kubectl config use-context aks1

Here you should replace aks1 with the name of your desired context.

Exploring the Azure Kubernetes Service cluster

There are many different types of objects that exist on a Kubernetes cluster and different ways to view information about them from the terminal.

Kubernetes objects and concepts

Here is a list of important objects and what they represent:

  • nodes: Kubernetes runs your workload by placing containers into Pods to run on Nodes. A node may be a virtual or physical machine, depending on the cluster.
  • pods: A Pod (as in a pod of whales or pea pod) is a group of one or more containers, with shared storage and network resources, and a specification for how to run the containers.
  • services: An abstract way to expose an application running on a set of Pods as a network service.
  • namespaces: In Kubernetes, namespaces provides a mechanism for isolating groups of resources within a single cluster. Names of resources need to be unique within a namespace, but not across namespaces.
  • deployments: A Deployment provides declarative updates for Pods and ReplicaSets. You describe a desired state in a Deployment, and the Deployment Controller changes the actual state to the desired state at a controlled rate.
  • ingresses: An API object that manages external access to the services in a cluster, typically HTTP. Ingress may provide load balancing, SSL termination and name-based virtual hosting.

There are more but these are essential.

How to get information about Kubernetes objects

There are several ways to get information about Kubernetes objects. A commonly used one is to list all the objects of that type using kubectl get. For example: kubectl get pods gets all the pods in the namespace.

What is important here is the namespace. If there are no pods in our current namespace we will see nothing. To see pods from a specific namespace use:

kubectl get pods --namespace=development

Resulting in:

NAME                                          READY   STATUS             RESTARTS   AGE
chabot-backend-5549f67777-tlfgm               1/1     Running            0          327d
chabot-frontend-5bb9f8744b-4xfmr              1/1     Running            0          327d

If we want to see services:

kubectl get services --namespace=development

And so on. However, it becomes very annoying to keep typing the --namespace= part of the command. So, what we can do is set the default namespace, so that all of our commands use that particular namespace:

kubectl config set-context --current --namespace=development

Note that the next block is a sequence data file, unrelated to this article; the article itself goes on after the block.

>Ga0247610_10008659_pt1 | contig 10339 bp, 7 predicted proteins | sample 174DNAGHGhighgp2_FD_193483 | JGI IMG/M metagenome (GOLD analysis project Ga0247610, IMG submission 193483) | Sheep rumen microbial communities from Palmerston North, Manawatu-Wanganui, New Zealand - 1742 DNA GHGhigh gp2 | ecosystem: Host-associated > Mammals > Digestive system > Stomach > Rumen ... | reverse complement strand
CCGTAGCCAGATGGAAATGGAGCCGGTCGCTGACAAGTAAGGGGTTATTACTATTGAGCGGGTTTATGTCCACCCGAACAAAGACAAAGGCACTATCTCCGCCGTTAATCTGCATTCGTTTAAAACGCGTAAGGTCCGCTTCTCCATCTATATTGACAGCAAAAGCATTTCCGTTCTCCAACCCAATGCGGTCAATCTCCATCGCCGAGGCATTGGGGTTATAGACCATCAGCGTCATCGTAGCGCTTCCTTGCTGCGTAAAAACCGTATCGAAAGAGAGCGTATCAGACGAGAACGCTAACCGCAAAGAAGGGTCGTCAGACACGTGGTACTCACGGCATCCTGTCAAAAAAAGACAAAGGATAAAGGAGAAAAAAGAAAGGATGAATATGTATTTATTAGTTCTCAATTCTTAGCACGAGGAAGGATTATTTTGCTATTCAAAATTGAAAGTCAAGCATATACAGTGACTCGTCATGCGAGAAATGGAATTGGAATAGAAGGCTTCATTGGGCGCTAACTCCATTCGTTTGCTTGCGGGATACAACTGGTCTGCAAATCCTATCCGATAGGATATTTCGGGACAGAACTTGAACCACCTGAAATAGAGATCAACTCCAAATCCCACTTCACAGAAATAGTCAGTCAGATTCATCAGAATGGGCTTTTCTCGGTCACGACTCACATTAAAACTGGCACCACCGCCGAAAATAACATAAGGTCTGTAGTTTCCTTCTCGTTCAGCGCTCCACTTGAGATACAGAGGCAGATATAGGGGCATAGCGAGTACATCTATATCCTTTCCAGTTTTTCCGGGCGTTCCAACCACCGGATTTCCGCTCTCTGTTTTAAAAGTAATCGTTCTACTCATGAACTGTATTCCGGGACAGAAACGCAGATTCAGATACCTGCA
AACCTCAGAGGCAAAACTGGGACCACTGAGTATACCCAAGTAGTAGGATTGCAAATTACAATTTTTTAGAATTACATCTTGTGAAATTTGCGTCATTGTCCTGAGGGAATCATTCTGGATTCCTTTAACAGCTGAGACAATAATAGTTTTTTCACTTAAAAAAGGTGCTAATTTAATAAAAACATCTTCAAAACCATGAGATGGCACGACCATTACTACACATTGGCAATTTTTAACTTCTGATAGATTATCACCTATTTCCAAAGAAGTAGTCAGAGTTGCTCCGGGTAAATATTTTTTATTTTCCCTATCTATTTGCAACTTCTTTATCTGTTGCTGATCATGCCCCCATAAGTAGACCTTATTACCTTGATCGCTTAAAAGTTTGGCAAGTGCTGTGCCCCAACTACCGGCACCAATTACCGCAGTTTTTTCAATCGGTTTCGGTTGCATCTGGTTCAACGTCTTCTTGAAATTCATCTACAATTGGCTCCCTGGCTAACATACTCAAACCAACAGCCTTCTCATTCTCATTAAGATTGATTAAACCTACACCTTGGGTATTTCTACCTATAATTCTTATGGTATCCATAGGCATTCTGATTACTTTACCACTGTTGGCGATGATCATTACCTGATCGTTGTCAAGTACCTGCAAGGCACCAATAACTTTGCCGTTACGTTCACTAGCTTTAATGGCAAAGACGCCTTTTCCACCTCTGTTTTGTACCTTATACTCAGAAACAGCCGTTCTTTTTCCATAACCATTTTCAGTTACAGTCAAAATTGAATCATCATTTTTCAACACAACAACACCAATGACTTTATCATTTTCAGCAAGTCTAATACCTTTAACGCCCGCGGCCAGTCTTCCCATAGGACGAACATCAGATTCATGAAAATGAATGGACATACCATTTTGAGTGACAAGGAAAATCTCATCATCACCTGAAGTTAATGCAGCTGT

In the above case, all of our following commands will take place within the development namespace context.

We can view more information about objects by changing the output mode:

kubectl get pods -o wide

This shows output like this:

NAME                             READY   STATUS    RESTARTS   AGE    IP            NODE                              NOMINATED NODE   READINESS GATES
chabot-backend-5549f67777-tlfgm  1/1     Running   0          327d   aks-exppool-39668990-vmss000000   <none>           <none>
chabot-frontend-5bb9f8744b-4xfmr 1/1     Running   0          327d   aks-exppool-39668990-vmss000000   <none>           <none>

Often we will want to look at the logging from our containers or pods we can do that using the logs command:

kubectl logs chabot-backend-5549f67777-tlfgm

It is important to use the exact name of the pod we want to see the logs from.

Finally, another way to view even more information about an object is to use the describe command:

kubectl describe service chatbot-backend

Resulting in something like the following:

Name:                     chatbot-backend
Namespace:                development
Labels:                   service=backend
Selector:                 app=chatbot-backend
Type:                     LoadBalancer
LoadBalancer Ingress:
Port:                     <unset>  80/TCP
TargetPort:               5005/TCP
NodePort:                 <unset>  32610/TCP
Session Affinity:         None
External Traffic Policy:  Cluster
  Type     Reason                Age                   From                  Message
  ----     ------                ----                  ----                  -------
  Normal   EnsuringLoadBalancer  2m (x785 over 2d16h)  service-controller    Ensuring load balancer

This is often used to see pod level errors. For example, for when the entire pod fails to come online for some reason. Or node level issues with resource allocation and whatnot.


We have learned how to connect to an Azure Kubernetes Service cluster and how to get information from Kubernetes objects. All this with just a few simple commands.

If you’re interested in learning more about Docker and containers. The objects where our applications run, that are managed by Kubernetes. Please check out my primer on Docker: What is Docker and why is it used: quick primer.